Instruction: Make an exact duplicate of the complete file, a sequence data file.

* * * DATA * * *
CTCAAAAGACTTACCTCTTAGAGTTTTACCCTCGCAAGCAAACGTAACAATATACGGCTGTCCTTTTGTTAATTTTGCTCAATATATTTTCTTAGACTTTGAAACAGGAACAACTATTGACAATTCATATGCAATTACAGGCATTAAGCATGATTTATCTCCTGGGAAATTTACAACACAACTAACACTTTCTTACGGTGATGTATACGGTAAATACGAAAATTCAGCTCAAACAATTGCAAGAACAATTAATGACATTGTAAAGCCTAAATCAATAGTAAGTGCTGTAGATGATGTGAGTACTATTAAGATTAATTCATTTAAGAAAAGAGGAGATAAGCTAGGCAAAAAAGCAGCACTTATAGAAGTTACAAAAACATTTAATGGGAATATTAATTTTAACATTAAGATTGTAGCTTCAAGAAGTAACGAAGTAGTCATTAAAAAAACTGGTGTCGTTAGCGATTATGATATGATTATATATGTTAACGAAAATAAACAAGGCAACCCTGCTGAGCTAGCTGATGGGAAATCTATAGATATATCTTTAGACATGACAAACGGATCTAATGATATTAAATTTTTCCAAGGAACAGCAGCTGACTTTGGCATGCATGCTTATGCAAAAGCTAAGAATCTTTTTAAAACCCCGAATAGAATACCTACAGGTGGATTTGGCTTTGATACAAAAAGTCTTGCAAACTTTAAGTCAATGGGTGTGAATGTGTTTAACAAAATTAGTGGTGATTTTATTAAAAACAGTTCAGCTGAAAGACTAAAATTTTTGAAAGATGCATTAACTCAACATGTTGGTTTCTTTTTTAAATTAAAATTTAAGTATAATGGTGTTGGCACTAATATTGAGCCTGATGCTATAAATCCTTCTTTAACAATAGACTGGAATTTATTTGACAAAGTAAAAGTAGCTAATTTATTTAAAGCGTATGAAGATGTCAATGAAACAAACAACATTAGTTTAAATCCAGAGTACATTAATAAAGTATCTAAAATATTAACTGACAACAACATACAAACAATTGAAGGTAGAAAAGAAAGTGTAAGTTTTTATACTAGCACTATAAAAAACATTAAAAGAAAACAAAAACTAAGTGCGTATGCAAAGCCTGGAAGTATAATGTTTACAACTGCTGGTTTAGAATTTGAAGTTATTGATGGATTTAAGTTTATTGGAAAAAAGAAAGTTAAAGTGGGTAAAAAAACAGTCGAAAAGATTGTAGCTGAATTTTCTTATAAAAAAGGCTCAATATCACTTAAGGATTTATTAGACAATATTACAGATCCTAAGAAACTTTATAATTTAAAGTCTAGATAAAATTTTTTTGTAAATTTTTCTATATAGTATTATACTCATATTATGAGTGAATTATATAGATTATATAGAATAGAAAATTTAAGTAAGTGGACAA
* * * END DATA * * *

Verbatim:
CTCAAAAGACTTACCTCTTAGAGTTTTACCCTCGCAAGCAAACGTAACAATATACGGCTGTCCTTTTGTTAATTTTGCTCAATATATTTTCTTAGACTTTGAAACAGGAACAACTATTGACAATTCATATGCAATTACAGGCATTAAGCATGATTTATCTCCTGGGAAATTTACAACACAACTAACACTTTCTTACGGTGATGTATACGGTAAATACGAAAATTCAGCTCAAACAATTGCAAGAACAATTAATGACATTGTAAAGCCTAAATCAATAGTAAGTGCTGTAGATGATGTGAGTACTATTAAGATTAATTCATTTAAGAAAAGAGGAGATAAGCTAGGCAAAAAAGCAGCACTTATAGAAGTTACAAAAACATTTAATGGGAATATTAATTTTAACATTAAGATTGTAGCTTCAAGAAGTAACGAAGTAGTCATTAAAAAAACTGGTGTCGTTAGCGATTATGATATGATTATATATGTTAACGAAAATAAACAAGGCAACCCTGCTGAGCTAGCTGATGGGAAATCTATAGATATATCTTTAGACATGACAAACGGATCTAATGATATTAAATTTTTCCAAGGAACAGCAGCTGACTTTGGCATGCATGCTTATGCAAAAGCTAAGAATCTTTTTAAAACCCCGAATAGAATACCTACAGGTGGATTTGGCTTTGATACAAAAAGTCTTGCAAACTTTAAGTCAATGGGTGTGAATGTGTTTAACAAAATTAGTGGTGATTTTATTAAAAACAGTTCAGCTGAAAGACTAAAATTTTTGAAAGATGCATTAACTCAACATGTTGGTTTCTTTTTTAAATTAAAATTTAAGTATAATGGTGTTGGCACTAATATTGAGCCTGATGCTATAAATCCTTCTTTAACAATAGACTGGAATTTATTTGACAAAGTAAAAGTAGCTAATTTATTTAAAGCGTATGAAGATGTCAATGAAACAAACAACATTAGTTTAAATCCAGAGTACATTAATAAAGTATCTAAAATATTAACTGACAACAACATACAAACAATTGAAGGTAGAAAAGAAAGTGTAAGTTTTTATACTAGCACTATAAAAAACATTAAAAGAAAACAAAAACTAAGTGCGTATGCAAAGCCTGGAAGTATAATGTTTACAACTGCTGGTTTAGAATTTGAAGTTATTGATGGATTTAAGTTTATTGGAAAAAAGAAAGTTAAAGTGGGTAAAAAAACAGTCGAAAAGATTGTAGCTGAATTTTCTTATAAAAAAGGCTCAATATCACTTAAGGATTTATTAGACAATATTACAGATCCTAAGAAACTTTATAATTTAAAGTCTAGATAAAATTTTTTTGTAAATTTTTCTATATAGTATTATACTCATATTATGAGTGAATTATATAGATTATATAGAATAGAAAATTTAAGTAAGTGGACAA